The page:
If you have entitlement tendencies, choosing to work on them is likely to improve your relationships.
See if you can identify any of the following entitlement tendencies in yourself. Then, try some of the suggestions that follow.
Examples of Entitlement Tendencies
1. You expect the same rules that apply to others shouldn’t apply to you. For example, other people might need to start at the bottom and work their way up but you shouldn’t have to.
2. You feel massively put upon when other people ask you for small favors but expect that when you ask people for favors it’s no big effort.
3. You expect other people to be more interested in you and what’s on your agenda than you're interested in them and what’s on their agenda. You see your own interests as more interesting than other people’s, and see your goals/dreams as more valid or important than other people’s.
4. You disregard rules that are intended for everyone’s comfort. For example, you ignore signs to please not put your feet on the chairs at the movies.
5. You freeload. For example, you use bittorrent programs to download movies rather than paying for them. Or, you listen to public radio all the time but never donate during donation drives.
6. You inconvenience others without thinking. For example, you cancel appointments or reservations repeatedly. Or, you make plans with friends and then bail on those plans without considering that your friend may have organized other plans around fitting you in. Or, you run into a store 1 minute before closing without thinking about the fact you’ll be delaying the shop assistant from getting home on time. You think “it’s only 5 minutes” without considering that the assistant may have somewhere they need to be.
7. You think it’s ok to upset or offend other people. You see people who like to keep the peace as weak.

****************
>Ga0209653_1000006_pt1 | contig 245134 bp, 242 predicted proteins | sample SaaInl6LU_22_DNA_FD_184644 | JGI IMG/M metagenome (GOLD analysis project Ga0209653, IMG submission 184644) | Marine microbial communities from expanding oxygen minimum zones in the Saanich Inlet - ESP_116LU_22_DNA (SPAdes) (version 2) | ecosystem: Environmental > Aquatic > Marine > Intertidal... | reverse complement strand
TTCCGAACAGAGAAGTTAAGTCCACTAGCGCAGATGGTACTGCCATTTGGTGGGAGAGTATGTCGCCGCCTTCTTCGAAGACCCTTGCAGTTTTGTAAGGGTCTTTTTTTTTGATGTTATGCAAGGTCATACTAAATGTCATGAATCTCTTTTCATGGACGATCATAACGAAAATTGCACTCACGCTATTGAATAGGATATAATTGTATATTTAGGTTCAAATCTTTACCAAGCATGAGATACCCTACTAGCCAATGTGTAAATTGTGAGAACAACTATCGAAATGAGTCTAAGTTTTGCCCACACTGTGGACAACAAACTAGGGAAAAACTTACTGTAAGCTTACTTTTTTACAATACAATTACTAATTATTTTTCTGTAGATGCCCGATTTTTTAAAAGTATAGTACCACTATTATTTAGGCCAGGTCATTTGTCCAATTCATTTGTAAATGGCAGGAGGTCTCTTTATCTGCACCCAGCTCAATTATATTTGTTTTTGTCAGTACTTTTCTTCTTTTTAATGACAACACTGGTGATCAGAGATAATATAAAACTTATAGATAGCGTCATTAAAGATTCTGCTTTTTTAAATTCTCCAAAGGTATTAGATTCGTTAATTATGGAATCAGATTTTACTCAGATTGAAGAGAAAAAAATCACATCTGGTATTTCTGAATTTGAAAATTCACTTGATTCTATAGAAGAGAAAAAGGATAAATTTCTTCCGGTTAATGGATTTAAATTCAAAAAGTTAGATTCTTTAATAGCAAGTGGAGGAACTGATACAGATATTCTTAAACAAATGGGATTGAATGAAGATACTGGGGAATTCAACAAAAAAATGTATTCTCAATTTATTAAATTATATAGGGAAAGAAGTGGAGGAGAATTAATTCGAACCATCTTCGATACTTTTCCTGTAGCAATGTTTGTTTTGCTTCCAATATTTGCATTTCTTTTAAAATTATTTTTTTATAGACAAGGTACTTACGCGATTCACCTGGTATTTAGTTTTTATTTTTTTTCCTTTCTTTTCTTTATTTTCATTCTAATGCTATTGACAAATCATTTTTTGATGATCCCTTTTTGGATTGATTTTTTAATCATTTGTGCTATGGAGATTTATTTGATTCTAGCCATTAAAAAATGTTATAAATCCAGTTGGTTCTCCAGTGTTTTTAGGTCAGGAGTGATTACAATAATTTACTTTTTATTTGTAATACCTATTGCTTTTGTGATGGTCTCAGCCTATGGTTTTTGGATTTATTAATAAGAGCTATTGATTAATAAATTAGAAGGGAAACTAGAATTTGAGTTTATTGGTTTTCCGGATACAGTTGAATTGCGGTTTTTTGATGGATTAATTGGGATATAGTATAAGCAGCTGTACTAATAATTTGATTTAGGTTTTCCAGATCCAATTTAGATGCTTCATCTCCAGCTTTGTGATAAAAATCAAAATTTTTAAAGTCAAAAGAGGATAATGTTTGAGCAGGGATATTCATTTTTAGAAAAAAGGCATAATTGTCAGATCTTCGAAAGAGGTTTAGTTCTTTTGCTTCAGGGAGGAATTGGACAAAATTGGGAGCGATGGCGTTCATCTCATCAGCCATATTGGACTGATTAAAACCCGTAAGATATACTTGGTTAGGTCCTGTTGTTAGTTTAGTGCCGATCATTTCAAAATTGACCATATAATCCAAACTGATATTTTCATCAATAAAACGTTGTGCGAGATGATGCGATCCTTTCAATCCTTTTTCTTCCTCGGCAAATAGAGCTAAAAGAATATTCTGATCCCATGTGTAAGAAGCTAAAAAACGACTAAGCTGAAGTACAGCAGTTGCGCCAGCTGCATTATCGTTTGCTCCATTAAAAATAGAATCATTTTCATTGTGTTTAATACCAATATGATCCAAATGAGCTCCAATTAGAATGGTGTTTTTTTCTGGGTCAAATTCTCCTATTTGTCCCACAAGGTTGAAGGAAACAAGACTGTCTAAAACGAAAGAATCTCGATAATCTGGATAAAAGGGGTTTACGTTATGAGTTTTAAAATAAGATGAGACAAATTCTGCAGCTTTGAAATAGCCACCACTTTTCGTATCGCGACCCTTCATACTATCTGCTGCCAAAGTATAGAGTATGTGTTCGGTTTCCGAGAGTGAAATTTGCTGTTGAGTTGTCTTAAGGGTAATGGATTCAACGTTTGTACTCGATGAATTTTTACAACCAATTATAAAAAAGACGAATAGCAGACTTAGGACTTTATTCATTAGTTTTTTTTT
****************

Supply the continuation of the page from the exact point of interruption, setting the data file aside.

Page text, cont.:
8. You cheat in environments that are based on reciprocity. For example, you ask loads of questions in your favorite internet forum, but you don’t spend the same amount of time answering other’s questions.
9. When working in groups, you think you should be the leader or get the most credit.
5 Ways to Work on Entitlement Tendencies
1. Practice perspective taking.
Take a recent example of a time you got mildly annoyed with someone and spend 3 minutes writing about the situation from the other person’s perspective. Practice understanding what their agenda was.
2. Sensitize yourself to how good it feels to promote other people’s successes.
There is an area of social psychology research called capitalization research that shows that promoting other people’s successes has a positive effect on the sharer. To make a project out of it, try promoting someone else other than yourself at least once a day for 30 days.
3. Use cognitive restructuring.
Take any of the entitlement tendencies you can relate to and consider alternative evidence and perspectives. For example, what are some reasons the same rules that apply to everyone else should also apply to you? What are some reasons why keeping the peace and avoiding upsetting/offending people (unless absolutely necessary) is a virtue? What are some examples of how people are generally more generous to you than you are to them?
4. Observe what happens when you curb your entitlement tendencies.
Do relationships run smoother? Do you find it's easier for you to sustain relationships without you burning other people out? Do you end up feeling less annoyance? Do people end up supporting you more because you’re supporting them?
Understanding when curbing your entitlement tendencies actually benefits you is a great way to reinforce making changes.
5. Catch yourself if you fall into the moral licensing trap.
Moral licensing is a cognitive distortion in which people internally justify things they do that are wrong. It’s a common tendency. See if you can catch yourself doing it. For example, develop mindful awareness of thoughts like “It’s okay to take more than I give in X situation because....”
People with entitlement tendencies come in two types - (1) those who feel ashamed of their tendencies and feel motivated to change, and (2) those who see no reason to change.
If you fit in the former category, don’t be too hard on yourself. Expect yourself to put in consistent effort to change your ways, but don’t load up on self-criticism (harsh self-criticism is likely to result in less positive change rather than more).
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You can read my prior articles for Psychology Today here.